Deductibility of Interest
Interest and penalties paid to the IRS are not deductible on your income tax return. The IRS assesses penalties and interest to encourage voluntary compliance with IRS rules and guidelines. Interest is assessed to penalize taxpayers and prevent further infractions. It wouldn't make much sense for the IRS to turn around and refund the penalty that it assessed. The IRS allows for the deduction of mortgage and student loan interest because it encourages a behavior believed to be beneficial to the country. A deduction for interest on income tax could be seen as an encouragement to taxpayers who don't follow IRS rules.
The IRS does remove interest in rare circumstances. In cases where interest was assessed incorrectly due to a liability that was not assessed by the IRS in a timely manner, assessed on an erroneous refund, disregarded for a period of time due to a taxpayer's service in the military or due on tax that was assessed while a taxpayer was in a disaster, the IRS will consider removing the interest. To request an abatement of interest, complete IRS form 843 and mail it to the IRS office where you are required to file tax returns. If you are not sure which office processes returns for your area, consult the IRS website for a full list of service centers. Form 843 can be downloaded from the IRS website or ordered by calling 800-TAX-FORM.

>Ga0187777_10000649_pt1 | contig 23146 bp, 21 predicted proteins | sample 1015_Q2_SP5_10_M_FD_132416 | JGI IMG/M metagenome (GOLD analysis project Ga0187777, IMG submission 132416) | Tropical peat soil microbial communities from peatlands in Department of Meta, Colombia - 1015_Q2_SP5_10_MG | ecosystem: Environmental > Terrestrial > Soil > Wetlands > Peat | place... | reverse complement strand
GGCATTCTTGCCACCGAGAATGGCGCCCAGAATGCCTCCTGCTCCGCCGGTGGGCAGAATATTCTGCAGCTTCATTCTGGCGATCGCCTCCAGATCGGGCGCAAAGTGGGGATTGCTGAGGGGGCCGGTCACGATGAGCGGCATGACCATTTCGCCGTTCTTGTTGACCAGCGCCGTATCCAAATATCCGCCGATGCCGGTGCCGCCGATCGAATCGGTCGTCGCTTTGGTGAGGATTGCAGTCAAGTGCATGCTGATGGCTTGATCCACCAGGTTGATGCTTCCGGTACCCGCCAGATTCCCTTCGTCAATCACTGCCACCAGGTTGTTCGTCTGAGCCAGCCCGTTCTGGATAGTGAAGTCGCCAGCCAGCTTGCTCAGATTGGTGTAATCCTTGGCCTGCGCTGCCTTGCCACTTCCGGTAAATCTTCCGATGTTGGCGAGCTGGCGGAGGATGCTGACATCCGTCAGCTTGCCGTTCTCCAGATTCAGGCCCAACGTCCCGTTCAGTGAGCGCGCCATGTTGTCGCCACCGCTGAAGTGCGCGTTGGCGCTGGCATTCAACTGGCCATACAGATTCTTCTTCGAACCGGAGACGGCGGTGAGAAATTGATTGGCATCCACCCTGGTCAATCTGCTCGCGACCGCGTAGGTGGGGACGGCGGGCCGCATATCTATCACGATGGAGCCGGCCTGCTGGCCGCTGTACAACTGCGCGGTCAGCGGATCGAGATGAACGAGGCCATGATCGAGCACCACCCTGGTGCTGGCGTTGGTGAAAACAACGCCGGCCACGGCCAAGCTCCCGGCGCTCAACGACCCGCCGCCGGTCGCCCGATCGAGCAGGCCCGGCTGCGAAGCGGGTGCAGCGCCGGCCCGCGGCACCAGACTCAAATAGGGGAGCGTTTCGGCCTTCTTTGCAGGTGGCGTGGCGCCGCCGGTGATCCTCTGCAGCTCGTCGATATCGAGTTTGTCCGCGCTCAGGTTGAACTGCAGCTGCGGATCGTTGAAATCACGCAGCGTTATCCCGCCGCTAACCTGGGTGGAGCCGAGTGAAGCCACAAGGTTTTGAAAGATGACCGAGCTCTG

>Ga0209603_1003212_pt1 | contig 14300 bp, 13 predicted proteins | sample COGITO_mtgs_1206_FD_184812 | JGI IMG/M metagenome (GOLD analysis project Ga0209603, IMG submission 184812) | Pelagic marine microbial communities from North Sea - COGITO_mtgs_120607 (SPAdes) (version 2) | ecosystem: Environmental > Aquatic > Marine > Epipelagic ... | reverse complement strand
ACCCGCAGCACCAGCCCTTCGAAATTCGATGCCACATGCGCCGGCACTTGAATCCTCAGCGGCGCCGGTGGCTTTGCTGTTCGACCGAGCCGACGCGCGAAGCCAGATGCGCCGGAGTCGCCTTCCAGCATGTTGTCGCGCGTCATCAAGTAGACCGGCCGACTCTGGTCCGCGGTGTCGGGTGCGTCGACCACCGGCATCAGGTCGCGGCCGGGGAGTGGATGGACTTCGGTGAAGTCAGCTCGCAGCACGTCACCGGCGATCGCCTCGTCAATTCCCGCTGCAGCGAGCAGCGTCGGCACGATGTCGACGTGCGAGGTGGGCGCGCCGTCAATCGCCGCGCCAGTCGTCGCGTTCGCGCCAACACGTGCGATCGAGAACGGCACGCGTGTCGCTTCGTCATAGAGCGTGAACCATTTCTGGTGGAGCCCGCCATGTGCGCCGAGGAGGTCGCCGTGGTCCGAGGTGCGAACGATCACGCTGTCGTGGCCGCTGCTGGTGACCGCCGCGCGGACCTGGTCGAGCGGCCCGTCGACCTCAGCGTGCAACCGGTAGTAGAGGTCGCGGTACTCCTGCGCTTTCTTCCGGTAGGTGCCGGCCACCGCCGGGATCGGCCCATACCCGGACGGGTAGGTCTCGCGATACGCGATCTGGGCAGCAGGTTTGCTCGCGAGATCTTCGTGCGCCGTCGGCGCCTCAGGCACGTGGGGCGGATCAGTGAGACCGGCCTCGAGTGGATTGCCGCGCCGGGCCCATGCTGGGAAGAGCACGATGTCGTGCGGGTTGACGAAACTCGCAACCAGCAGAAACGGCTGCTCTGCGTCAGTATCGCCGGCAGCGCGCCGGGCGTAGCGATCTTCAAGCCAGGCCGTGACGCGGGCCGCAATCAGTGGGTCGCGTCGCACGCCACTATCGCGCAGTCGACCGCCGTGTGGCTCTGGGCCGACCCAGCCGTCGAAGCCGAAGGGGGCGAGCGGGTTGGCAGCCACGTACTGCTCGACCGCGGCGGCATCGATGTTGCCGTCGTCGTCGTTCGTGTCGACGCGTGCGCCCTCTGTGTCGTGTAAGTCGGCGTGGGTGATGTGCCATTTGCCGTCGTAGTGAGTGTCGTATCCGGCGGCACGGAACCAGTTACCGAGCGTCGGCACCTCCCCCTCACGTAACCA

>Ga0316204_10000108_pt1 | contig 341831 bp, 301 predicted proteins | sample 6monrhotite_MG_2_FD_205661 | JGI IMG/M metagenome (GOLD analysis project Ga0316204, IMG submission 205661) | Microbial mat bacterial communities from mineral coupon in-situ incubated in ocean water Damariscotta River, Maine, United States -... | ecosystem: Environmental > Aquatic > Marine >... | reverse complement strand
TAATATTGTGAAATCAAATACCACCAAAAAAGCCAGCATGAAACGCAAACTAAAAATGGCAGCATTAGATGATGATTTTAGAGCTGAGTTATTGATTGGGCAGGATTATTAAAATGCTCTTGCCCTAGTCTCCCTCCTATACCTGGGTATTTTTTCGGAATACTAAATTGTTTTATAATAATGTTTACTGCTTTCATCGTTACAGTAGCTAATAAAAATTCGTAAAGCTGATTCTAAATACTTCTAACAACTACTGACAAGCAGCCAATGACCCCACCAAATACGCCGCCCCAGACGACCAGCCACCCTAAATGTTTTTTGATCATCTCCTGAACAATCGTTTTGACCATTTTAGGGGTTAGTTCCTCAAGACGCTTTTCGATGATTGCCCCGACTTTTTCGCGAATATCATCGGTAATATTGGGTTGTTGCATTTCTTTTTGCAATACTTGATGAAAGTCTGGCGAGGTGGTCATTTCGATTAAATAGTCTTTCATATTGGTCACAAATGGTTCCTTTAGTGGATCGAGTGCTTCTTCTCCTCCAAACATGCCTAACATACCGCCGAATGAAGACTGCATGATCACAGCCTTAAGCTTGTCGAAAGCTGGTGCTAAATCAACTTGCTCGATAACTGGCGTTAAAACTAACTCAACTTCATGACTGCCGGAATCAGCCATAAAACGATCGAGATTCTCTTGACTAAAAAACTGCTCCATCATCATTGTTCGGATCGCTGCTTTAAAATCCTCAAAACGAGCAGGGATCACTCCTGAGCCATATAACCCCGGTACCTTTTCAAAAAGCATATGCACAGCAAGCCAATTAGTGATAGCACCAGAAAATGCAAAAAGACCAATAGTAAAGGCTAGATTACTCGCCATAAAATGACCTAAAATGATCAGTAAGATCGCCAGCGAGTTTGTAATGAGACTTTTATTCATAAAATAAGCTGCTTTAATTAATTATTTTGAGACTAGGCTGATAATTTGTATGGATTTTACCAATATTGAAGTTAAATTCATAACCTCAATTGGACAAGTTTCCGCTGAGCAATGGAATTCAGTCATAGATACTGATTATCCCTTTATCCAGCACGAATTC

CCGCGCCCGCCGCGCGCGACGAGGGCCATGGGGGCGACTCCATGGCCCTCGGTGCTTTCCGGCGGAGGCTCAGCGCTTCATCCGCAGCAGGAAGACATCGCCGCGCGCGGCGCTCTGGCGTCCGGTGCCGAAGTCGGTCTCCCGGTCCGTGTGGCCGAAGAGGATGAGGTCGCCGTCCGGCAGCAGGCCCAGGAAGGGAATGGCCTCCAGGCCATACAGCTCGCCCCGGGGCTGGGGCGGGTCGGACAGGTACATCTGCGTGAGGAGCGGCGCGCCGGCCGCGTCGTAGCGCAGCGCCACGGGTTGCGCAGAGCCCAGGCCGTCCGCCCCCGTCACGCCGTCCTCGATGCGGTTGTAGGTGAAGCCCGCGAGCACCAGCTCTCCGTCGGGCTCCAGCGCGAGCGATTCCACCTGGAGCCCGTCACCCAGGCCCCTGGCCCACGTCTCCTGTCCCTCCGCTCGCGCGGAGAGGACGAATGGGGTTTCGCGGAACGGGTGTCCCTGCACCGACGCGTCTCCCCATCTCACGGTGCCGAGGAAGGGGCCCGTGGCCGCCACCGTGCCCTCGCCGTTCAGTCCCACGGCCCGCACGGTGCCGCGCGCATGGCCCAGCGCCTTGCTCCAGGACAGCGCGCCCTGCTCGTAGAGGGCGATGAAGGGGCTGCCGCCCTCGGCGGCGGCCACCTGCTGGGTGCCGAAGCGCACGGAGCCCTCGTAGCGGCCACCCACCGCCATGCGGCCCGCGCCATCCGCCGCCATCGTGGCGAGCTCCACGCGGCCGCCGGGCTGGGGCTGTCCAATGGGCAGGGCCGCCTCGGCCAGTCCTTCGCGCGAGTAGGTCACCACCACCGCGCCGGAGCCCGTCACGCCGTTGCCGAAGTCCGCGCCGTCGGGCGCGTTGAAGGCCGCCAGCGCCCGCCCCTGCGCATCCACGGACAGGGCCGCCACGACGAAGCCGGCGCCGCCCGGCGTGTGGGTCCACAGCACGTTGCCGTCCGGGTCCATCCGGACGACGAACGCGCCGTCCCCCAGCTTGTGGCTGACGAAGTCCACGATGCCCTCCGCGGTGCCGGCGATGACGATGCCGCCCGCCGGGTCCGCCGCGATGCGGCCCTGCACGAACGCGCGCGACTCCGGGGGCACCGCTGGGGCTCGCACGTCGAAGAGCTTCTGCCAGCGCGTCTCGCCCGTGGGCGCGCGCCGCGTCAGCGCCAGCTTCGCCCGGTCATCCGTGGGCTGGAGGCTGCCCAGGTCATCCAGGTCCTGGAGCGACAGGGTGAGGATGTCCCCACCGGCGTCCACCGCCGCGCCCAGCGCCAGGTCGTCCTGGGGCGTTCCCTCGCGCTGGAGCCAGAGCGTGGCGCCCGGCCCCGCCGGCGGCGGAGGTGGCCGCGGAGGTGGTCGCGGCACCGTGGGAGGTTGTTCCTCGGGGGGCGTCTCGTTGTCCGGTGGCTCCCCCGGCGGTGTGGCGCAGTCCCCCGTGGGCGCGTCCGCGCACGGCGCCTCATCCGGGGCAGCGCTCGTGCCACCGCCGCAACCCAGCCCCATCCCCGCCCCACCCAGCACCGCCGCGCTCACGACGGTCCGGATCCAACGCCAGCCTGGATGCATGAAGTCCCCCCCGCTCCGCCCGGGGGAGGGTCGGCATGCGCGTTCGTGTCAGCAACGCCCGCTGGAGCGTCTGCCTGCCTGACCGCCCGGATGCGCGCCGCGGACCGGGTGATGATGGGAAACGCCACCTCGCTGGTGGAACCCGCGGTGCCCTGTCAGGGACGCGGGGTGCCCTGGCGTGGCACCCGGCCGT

According to the IRS, taxpayers should be wary of firms that propose to settle their combined tax debt (tax, penalties and interest) for pennies on the dollar. These firms charge large amounts to file an Offer in Compromise with the IRS on behalf of the taxpayer that, if approved, can lower a taxpayer's debt. There are strict criteria for the approval of OICs, however, and no outside agency can guarantee approval.